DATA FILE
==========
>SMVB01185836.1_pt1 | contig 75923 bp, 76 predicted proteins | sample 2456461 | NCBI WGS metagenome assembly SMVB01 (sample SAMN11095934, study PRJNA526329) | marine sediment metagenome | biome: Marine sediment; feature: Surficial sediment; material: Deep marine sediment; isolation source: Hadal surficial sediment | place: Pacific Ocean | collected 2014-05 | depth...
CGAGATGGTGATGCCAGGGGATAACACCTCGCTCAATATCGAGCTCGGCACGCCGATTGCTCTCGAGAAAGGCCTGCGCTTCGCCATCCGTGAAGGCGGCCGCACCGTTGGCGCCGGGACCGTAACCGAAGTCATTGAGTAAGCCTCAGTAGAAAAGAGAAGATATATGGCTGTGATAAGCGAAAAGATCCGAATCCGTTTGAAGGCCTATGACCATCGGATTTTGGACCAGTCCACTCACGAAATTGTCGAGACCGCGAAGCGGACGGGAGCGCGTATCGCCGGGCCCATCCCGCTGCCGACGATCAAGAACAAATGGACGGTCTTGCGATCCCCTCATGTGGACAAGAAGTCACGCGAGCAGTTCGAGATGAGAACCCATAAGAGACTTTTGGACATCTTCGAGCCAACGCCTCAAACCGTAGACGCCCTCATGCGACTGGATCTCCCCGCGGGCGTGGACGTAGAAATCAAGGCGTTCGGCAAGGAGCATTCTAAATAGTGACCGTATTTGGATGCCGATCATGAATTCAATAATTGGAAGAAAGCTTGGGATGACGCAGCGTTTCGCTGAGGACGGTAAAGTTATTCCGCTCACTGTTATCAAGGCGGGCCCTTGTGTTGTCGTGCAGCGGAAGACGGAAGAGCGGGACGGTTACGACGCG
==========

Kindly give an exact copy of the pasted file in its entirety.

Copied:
>SMVB01185836.1_pt1 | contig 75923 bp, 76 predicted proteins | sample 2456461 | NCBI WGS metagenome assembly SMVB01 (sample SAMN11095934, study PRJNA526329) | marine sediment metagenome | biome: Marine sediment; feature: Surficial sediment; material: Deep marine sediment; isolation source: Hadal surficial sediment | place: Pacific Ocean | collected 2014-05 | depth...
CGAGATGGTGATGCCAGGGGATAACACCTCGCTCAATATCGAGCTCGGCACGCCGATTGCTCTCGAGAAAGGCCTGCGCTTCGCCATCCGTGAAGGCGGCCGCACCGTTGGCGCCGGGACCGTAACCGAAGTCATTGAGTAAGCCTCAGTAGAAAAGAGAAGATATATGGCTGTGATAAGCGAAAAGATCCGAATCCGTTTGAAGGCCTATGACCATCGGATTTTGGACCAGTCCACTCACGAAATTGTCGAGACCGCGAAGCGGACGGGAGCGCGTATCGCCGGGCCCATCCCGCTGCCGACGATCAAGAACAAATGGACGGTCTTGCGATCCCCTCATGTGGACAAGAAGTCACGCGAGCAGTTCGAGATGAGAACCCATAAGAGACTTTTGGACATCTTCGAGCCAACGCCTCAAACCGTAGACGCCCTCATGCGACTGGATCTCCCCGCGGGCGTGGACGTAGAAATCAAGGCGTTCGGCAAGGAGCATTCTAAATAGTGACCGTATTTGGATGCCGATCATGAATTCAATAATTGGAAGAAAGCTTGGGATGACGCAGCGTTTCGCTGAGGACGGTAAAGTTATTCCGCTCACTGTTATCAAGGCGGGCCCTTGTGTTGTCGTGCAGCGGAAGACGGAAGAGCGGGACGGTTACGACGCG